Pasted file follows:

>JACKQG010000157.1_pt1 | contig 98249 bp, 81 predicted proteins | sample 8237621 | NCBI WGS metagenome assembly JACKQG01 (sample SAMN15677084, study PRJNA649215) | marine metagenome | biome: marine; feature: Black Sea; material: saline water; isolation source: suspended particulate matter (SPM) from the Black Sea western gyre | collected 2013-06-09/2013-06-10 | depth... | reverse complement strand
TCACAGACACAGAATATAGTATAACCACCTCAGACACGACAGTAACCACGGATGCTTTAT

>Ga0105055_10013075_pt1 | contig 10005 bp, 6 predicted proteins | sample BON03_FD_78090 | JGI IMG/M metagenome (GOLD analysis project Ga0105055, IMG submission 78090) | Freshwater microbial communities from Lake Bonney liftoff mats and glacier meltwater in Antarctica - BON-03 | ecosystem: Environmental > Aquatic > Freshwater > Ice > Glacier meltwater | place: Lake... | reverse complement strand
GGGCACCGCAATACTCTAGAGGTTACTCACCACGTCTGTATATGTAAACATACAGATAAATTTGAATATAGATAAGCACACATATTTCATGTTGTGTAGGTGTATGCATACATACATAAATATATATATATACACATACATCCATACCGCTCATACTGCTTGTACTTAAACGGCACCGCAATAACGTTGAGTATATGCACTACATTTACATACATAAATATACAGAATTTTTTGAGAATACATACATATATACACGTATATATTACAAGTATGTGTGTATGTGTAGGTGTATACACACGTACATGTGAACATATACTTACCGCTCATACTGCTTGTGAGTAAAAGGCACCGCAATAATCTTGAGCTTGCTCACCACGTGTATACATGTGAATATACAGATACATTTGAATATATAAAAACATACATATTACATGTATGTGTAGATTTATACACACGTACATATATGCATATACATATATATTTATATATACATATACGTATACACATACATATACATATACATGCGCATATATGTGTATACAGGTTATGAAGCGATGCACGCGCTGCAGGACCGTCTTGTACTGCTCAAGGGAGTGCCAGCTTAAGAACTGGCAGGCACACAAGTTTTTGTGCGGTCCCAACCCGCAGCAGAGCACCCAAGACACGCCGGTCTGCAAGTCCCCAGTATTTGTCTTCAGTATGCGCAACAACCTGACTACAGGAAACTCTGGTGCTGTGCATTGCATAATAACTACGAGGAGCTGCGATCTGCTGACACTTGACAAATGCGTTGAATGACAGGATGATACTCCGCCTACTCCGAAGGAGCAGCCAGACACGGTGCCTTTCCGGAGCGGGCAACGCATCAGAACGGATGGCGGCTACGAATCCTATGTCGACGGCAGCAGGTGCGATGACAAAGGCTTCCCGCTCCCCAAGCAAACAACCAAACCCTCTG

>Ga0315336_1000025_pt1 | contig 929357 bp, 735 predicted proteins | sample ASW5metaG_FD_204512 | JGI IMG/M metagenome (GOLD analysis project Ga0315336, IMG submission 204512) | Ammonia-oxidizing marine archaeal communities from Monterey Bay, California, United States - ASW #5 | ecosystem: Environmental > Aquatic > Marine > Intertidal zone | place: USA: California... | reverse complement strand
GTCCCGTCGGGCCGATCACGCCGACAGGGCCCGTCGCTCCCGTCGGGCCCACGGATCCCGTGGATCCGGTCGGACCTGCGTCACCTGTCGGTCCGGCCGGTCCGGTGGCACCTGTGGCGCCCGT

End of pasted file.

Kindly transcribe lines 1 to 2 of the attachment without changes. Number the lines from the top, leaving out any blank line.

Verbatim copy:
>JACKQG010000157.1_pt1 | contig 98249 bp, 81 predicted proteins | sample 8237621 | NCBI WGS metagenome assembly JACKQG01 (sample SAMN15677084, study PRJNA649215) | marine metagenome | biome: marine; feature: Black Sea; material: saline water; isolation source: suspended particulate matter (SPM) from the Black Sea western gyre | collected 2013-06-09/2013-06-10 | depth... | reverse complement strand
TCACAGACACAGAATATAGTATAACCACCTCAGACACGACAGTAACCACGGATGCTTTAT